This month’s installment of our Accessibility Activists column is an interview with Tiffany Yu, the Director of Business Development at REVOLT Media & TV. Yu is also the founder of Diversability, an award-winning social movement to rebrand disability. She graduated with honors from Georgetown University and currently lives in New York City. Follow her on Twitter at @ImTiffanyYu.
When did you first get started in accessibility?
I have brachial plexus palsy (nerve damage) in my right arm as a result of a car accident in 1997. I spent much of my adolescence refusing to acknowledge that aspect of my identity, but I became an “accidental advocate” in the disability space in 2009. I was participating in a diversity training in college and we were asked to cut out slices of a pie based on our social identities and how important they were to us (i.e. gender, ethnicity, etc.). Disability made up almost half of my pie because it was something that I thought about every day. When I looked at my neighbor’s pie, being “able-bodied” was the thinnest slice of his pie. It made me realize that disability was missing from the conversation and I felt compelled to do something about it.
What project are you most proud of from your work in accessibility?
I created Diversability, a social movement that fosters community to rebrand disability. We connect, showcase, and empower people of all abilities doing amazing things. We want to get more people talking and thinking about disability as a core part of the diversity conversation.
I am most proud of the new friendships and partnerships that have formed out of people meeting through Diversability. I also love seeing people in the community feel empowered to start their own projects or try something new, like Jason leading Diversability’s efforts in Los Angeles even though we have never met in person before, to my own experiences going rock climbing for the first time in more than 18 years last month!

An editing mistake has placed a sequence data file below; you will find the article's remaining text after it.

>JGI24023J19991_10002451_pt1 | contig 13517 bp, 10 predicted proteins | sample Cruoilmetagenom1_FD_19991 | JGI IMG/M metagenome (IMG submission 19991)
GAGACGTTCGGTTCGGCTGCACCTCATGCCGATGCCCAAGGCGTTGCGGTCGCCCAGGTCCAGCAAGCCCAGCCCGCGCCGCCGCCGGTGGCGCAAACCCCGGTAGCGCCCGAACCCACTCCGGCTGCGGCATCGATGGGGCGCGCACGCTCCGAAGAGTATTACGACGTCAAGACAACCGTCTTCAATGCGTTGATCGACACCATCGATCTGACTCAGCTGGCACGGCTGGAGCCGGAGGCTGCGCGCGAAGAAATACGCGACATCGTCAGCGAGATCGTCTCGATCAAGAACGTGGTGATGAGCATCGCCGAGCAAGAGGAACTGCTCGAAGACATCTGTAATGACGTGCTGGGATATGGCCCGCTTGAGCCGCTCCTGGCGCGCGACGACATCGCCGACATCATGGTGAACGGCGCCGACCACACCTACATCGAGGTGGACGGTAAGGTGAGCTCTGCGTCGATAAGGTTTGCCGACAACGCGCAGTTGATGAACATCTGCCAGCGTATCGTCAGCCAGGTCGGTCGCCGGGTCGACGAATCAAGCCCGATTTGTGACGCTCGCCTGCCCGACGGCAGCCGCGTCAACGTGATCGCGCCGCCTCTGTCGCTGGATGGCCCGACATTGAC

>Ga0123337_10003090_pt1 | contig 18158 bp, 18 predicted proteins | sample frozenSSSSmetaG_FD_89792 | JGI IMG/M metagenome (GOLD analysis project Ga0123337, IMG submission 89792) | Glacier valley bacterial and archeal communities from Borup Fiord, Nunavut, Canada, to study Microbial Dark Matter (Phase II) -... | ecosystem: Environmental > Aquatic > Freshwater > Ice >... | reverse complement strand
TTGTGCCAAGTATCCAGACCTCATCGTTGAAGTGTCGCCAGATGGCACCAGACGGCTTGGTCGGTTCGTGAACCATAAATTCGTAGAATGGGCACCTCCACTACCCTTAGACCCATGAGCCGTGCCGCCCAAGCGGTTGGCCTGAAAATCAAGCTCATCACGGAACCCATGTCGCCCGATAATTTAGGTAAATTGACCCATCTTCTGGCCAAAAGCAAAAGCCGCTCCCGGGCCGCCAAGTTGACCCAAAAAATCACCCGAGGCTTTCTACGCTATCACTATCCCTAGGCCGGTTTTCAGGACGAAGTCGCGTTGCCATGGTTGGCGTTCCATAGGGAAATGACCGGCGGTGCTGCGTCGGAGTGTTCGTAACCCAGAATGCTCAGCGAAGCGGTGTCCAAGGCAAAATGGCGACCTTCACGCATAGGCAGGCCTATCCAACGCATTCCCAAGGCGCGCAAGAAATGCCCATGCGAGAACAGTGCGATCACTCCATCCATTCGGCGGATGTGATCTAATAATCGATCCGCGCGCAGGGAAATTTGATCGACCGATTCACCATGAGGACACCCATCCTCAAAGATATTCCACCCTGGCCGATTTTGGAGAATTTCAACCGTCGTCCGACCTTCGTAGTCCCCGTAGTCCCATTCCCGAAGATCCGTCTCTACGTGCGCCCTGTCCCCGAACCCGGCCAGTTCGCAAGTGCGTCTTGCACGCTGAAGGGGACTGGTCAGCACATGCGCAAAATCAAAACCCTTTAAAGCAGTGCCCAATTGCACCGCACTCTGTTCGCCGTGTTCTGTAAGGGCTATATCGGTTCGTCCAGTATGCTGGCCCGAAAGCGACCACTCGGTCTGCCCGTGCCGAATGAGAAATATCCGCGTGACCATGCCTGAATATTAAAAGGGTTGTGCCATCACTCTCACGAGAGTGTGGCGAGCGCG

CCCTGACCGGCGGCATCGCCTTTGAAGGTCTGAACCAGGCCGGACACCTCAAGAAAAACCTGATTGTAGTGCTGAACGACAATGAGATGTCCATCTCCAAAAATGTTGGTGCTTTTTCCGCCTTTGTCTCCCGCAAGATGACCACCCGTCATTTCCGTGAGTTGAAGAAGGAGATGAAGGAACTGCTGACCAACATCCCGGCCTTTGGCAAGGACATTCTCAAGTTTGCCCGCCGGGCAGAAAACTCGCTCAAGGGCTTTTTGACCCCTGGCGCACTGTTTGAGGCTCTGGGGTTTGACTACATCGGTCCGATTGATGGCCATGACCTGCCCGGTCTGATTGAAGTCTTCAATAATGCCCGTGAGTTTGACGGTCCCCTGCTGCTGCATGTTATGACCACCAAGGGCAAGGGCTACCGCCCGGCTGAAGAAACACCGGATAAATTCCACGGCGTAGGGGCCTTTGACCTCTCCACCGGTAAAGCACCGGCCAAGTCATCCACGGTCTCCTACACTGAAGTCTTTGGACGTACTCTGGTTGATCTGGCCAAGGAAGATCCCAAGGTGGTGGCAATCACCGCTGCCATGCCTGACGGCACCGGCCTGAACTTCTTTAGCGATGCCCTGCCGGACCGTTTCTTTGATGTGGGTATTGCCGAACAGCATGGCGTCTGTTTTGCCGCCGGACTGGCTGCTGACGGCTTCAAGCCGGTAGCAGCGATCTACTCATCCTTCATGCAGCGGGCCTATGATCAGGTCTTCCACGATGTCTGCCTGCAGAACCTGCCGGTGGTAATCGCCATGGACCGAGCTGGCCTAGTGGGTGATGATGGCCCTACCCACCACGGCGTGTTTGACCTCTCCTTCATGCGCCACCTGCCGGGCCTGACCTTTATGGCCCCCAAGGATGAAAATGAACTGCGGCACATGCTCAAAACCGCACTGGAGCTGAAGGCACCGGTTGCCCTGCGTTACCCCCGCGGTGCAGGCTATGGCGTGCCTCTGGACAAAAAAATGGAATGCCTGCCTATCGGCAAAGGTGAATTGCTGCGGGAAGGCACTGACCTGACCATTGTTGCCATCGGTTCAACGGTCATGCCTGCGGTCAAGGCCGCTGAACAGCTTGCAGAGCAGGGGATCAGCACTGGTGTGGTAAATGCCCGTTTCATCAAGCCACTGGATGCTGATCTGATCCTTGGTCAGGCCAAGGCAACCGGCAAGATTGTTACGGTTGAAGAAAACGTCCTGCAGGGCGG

What is your current area of focus in the accessibility field?
With Diversability, we are focused on uniting the disability community, engaging people without disabilities (or allies) in the conversation, and celebrating disability pride and empowerment. We provide a platform online and a physical space for people to bring their full authentic selves and belong. There is so much great work being done in the space to solve different aspects related to accessibility and we want to serve as a partner and way to help showcase those solutions and technology being built. We also want to foster an environment where people come together socially if not for any other reason than to hang out with some amazing people… because why not? 🙂
What accessibility barrier would you like technology to solve?
Would “all of the above” be an appropriate answer here? I’m really excited about the power of technology and human-centered design to contribute to the inclusion of people with disabilities in society. Technology and solutions should enhance access to opportunities for all, regardless of ability.
Watch Yu’s presentation on Diversability at the Talking Book Library in NYC: